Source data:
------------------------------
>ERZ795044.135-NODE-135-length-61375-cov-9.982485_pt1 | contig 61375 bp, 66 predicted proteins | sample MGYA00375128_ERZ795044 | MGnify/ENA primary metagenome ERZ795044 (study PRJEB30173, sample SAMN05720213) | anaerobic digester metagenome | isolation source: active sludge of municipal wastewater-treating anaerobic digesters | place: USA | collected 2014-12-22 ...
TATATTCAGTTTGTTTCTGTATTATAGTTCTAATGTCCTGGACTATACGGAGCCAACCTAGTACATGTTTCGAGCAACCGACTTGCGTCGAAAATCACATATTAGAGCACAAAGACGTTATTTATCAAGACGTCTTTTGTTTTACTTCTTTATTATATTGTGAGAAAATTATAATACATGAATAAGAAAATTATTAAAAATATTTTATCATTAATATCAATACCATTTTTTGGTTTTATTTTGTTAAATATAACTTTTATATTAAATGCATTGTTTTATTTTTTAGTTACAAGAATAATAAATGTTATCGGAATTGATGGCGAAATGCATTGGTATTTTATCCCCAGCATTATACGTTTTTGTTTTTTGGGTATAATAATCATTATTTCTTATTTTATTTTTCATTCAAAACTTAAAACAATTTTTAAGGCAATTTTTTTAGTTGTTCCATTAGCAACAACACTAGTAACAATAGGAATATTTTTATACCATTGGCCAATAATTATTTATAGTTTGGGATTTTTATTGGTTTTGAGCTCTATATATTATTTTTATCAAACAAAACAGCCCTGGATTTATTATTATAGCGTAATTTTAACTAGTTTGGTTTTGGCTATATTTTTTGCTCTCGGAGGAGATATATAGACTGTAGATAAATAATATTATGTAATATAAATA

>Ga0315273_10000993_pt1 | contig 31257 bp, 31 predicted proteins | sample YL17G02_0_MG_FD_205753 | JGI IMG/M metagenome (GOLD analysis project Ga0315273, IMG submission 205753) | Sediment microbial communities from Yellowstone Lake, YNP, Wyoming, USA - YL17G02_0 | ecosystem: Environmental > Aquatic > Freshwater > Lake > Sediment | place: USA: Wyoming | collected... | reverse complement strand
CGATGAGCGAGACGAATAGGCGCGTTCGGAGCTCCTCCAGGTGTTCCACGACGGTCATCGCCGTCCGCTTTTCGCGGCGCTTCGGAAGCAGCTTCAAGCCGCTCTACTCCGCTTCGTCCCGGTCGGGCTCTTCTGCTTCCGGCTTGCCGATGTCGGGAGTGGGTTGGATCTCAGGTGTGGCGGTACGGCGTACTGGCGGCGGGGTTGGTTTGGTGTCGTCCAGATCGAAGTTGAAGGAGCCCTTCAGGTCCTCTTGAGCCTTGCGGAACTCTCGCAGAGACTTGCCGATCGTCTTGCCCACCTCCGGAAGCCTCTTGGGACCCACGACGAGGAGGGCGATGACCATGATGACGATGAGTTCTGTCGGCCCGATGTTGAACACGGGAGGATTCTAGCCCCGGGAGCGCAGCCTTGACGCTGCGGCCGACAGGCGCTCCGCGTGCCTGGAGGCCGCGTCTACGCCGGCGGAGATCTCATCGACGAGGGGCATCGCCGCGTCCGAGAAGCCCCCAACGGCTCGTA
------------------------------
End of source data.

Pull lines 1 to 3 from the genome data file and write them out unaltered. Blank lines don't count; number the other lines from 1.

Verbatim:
>ERZ795044.135-NODE-135-length-61375-cov-9.982485_pt1 | contig 61375 bp, 66 predicted proteins | sample MGYA00375128_ERZ795044 | MGnify/ENA primary metagenome ERZ795044 (study PRJEB30173, sample SAMN05720213) | anaerobic digester metagenome | isolation source: active sludge of municipal wastewater-treating anaerobic digesters | place: USA | collected 2014-12-22 ...
TATATTCAGTTTGTTTCTGTATTATAGTTCTAATGTCCTGGACTATACGGAGCCAACCTAGTACATGTTTCGAGCAACCGACTTGCGTCGAAAATCACATATTAGAGCACAAAGACGTTATTTATCAAGACGTCTTTTGTTTTACTTCTTTATTATATTGTGAGAAAATTATAATACATGAATAAGAAAATTATTAAAAATATTTTATCATTAATATCAATACCATTTTTTGGTTTTATTTTGTTAAATATAACTTTTATATTAAATGCATTGTTTTATTTTTTAGTTACAAGAATAATAAATGTTATCGGAATTGATGGCGAAATGCATTGGTATTTTATCCCCAGCATTATACGTTTTTGTTTTTTGGGTATAATAATCATTATTTCTTATTTTATTTTTCATTCAAAACTTAAAACAATTTTTAAGGCAATTTTTTTAGTTGTTCCATTAGCAACAACACTAGTAACAATAGGAATATTTTTATACCATTGGCCAATAATTATTTATAGTTTGGGATTTTTATTGGTTTTGAGCTCTATATATTATTTTTATCAAACAAAACAGCCCTGGATTTATTATTATAGCGTAATTTTAACTAGTTTGGTTTTGGCTATATTTTTTGCTCTCGGAGGAGATATATAGACTGTAGATAAATAATATTATGTAATATAAATA

>Ga0315273_10000993_pt1 | contig 31257 bp, 31 predicted proteins | sample YL17G02_0_MG_FD_205753 | JGI IMG/M metagenome (GOLD analysis project Ga0315273, IMG submission 205753) | Sediment microbial communities from Yellowstone Lake, YNP, Wyoming, USA - YL17G02_0 | ecosystem: Environmental > Aquatic > Freshwater > Lake > Sediment | place: USA: Wyoming | collected... | reverse complement strand